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Who was the First Emperor of China?
Giving your students a close look at the First Emperor of China will open their eyes to the wonders of an ancient land that was hidden from the world for centuries.
Qin Shi Huangdi (259 - 210 B.C.), the First Emperor of China, was a man of "extreme power" as his many accomplishments demonstrated. He was also called Qin Shi Huang, Shi Huangdi Di, Qin Shihuangdi, and King Zheng. His given name was Ying Zheng. The legends that described him as a great warrior and ruthless tyrant were written over 100 years after his death. When archaeologists discovered the Terracotta Army in Xi'an in the center of China (in 1974), the legend of Qin Shi Huangdi came to life.
What we know about Qin Shi Huangdi:
He became king of the western state of Qin at age 13 after the death of his father.
Qin Shi Huangdi united the 'Seven Warring States' in 221 B.C. into a united China through combat and harsh laws. Six of the seven states were weakened by endless warfare, while the state of Qin grew prosperous at the other states' expense. After his victories, King Zheng gave himself a new title to reflect the magnitude of his accomplishments: Qin Shi Huangdi (First Emperor of the Qin Dynasty).
He supported the Legalist philosophy which believed that man was basically evil and needed to be controlled with a strong authoritarian government. The books and teachings of Confucius were banned and destroyed.
Weights and measures were standardized under his rule. Currency and the legal system were also unified.
Feudalism was abolished and land was given to peasant farmers.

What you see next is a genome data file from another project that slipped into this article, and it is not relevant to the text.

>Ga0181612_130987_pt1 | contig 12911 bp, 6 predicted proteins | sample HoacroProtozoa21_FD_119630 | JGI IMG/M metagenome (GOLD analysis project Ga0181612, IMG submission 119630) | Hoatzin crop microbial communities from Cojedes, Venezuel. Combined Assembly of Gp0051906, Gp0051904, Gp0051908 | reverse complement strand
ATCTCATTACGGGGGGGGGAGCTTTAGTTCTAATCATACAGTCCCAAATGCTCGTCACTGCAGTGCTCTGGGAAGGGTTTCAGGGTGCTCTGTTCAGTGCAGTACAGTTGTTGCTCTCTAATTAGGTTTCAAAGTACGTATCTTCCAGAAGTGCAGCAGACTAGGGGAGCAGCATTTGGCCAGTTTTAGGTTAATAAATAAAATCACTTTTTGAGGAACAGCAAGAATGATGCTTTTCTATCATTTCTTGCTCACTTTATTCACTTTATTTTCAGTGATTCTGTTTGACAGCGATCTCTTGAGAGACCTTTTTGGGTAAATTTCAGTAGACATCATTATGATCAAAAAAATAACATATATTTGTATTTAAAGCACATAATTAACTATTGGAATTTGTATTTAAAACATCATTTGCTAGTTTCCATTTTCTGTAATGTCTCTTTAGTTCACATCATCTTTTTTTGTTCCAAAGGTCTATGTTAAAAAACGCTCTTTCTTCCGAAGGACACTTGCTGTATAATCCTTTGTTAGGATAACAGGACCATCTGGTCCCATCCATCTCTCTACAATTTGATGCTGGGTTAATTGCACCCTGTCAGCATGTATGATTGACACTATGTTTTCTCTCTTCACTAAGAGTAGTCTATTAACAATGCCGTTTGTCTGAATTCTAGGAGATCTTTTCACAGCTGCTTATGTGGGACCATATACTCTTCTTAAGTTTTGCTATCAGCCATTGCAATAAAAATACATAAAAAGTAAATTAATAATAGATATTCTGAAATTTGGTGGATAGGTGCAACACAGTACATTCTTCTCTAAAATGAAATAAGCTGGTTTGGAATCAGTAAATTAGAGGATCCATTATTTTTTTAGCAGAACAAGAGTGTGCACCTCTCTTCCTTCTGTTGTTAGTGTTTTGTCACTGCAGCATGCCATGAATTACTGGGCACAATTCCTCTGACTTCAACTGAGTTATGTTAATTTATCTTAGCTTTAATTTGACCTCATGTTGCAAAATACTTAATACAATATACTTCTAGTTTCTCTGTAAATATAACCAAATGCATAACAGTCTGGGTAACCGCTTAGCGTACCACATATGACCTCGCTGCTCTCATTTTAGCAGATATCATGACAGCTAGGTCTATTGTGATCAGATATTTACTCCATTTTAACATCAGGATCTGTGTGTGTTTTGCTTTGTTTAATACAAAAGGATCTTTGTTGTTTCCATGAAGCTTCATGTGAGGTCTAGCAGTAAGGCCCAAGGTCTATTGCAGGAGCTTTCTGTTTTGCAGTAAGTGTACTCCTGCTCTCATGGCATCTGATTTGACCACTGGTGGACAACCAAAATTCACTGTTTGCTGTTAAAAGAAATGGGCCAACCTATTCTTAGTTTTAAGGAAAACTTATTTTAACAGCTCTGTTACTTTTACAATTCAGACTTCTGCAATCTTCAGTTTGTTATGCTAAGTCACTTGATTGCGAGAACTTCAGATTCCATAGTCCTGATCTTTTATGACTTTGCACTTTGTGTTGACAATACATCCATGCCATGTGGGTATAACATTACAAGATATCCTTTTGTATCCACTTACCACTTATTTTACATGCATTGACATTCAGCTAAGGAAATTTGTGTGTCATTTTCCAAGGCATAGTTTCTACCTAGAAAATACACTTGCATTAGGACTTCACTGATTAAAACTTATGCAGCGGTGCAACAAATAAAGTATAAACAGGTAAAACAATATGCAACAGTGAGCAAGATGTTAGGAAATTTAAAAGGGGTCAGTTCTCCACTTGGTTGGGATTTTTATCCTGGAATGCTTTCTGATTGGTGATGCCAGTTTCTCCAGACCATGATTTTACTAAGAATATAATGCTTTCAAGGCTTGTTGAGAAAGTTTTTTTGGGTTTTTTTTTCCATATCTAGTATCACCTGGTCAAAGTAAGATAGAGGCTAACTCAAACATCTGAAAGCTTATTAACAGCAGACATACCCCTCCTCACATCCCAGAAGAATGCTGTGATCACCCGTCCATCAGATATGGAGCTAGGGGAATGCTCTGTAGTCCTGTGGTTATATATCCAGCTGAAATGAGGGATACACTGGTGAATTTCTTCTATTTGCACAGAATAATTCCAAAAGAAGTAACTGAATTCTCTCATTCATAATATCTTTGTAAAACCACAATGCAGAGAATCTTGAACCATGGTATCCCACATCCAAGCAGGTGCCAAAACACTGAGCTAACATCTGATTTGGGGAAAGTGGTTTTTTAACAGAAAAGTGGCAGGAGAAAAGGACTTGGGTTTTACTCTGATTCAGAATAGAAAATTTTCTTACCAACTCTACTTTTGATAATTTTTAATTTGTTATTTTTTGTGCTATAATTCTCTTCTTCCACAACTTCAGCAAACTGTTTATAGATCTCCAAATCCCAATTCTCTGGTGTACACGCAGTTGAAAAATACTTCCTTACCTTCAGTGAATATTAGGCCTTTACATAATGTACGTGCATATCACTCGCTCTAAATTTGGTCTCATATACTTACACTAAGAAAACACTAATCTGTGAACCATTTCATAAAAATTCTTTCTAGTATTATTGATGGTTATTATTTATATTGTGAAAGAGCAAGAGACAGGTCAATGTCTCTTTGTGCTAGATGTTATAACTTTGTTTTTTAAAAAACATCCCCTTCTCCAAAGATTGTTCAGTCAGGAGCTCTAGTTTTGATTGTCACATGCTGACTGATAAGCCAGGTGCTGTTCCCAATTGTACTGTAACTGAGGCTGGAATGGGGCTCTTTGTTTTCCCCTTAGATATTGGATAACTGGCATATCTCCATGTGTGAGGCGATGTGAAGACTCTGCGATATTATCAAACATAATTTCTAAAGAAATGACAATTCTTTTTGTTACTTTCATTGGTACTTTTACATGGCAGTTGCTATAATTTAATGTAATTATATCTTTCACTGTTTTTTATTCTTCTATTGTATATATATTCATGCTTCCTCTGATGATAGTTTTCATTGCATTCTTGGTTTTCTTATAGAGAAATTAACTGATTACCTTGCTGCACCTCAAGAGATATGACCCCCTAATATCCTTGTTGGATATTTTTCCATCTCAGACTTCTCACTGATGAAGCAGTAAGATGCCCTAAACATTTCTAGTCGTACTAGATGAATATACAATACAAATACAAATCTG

To protect his empire from invasion from the north, Qin Shi Huangdi ordered that his country's defenses be built up with the creation of a Great Wall. This first wall was built with stones in the mountainous regions of the country, and with earth in the plains. Most of this original wall has eroded away with the passage of time. Later dynasties have replaced most of the wall built by Qin Shi Huandi.
Qin Shi Huangdi was buried in a mausoleum unlike any other. The word 'mausoleum' can mean one of two things: either a stately and magnificent tomb, or a burial place for the remains of many individuals, usually in the form of a small building. In the case of Emperor Qin Shi Huangdi it was both! But instead of his mausoleum being a tomb with other people buried there, he had himself buried with approximately 8000 life-sized men and horses all made out of terra cotta clay. The statues in the tomb included archers, infantry men, chariots, and horses. According to the Chinese historian Sima Qian, 700,000 men constructed this underground army and worked for over 36 years to construct this magnificent mausoleum.
Cathy Diez-Luckie, Figures In Motion - Publisher of Captivating Activity Books for Children
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Article Source: http://EzineArticles.com/?expert=Cathy_Diez-Luckie
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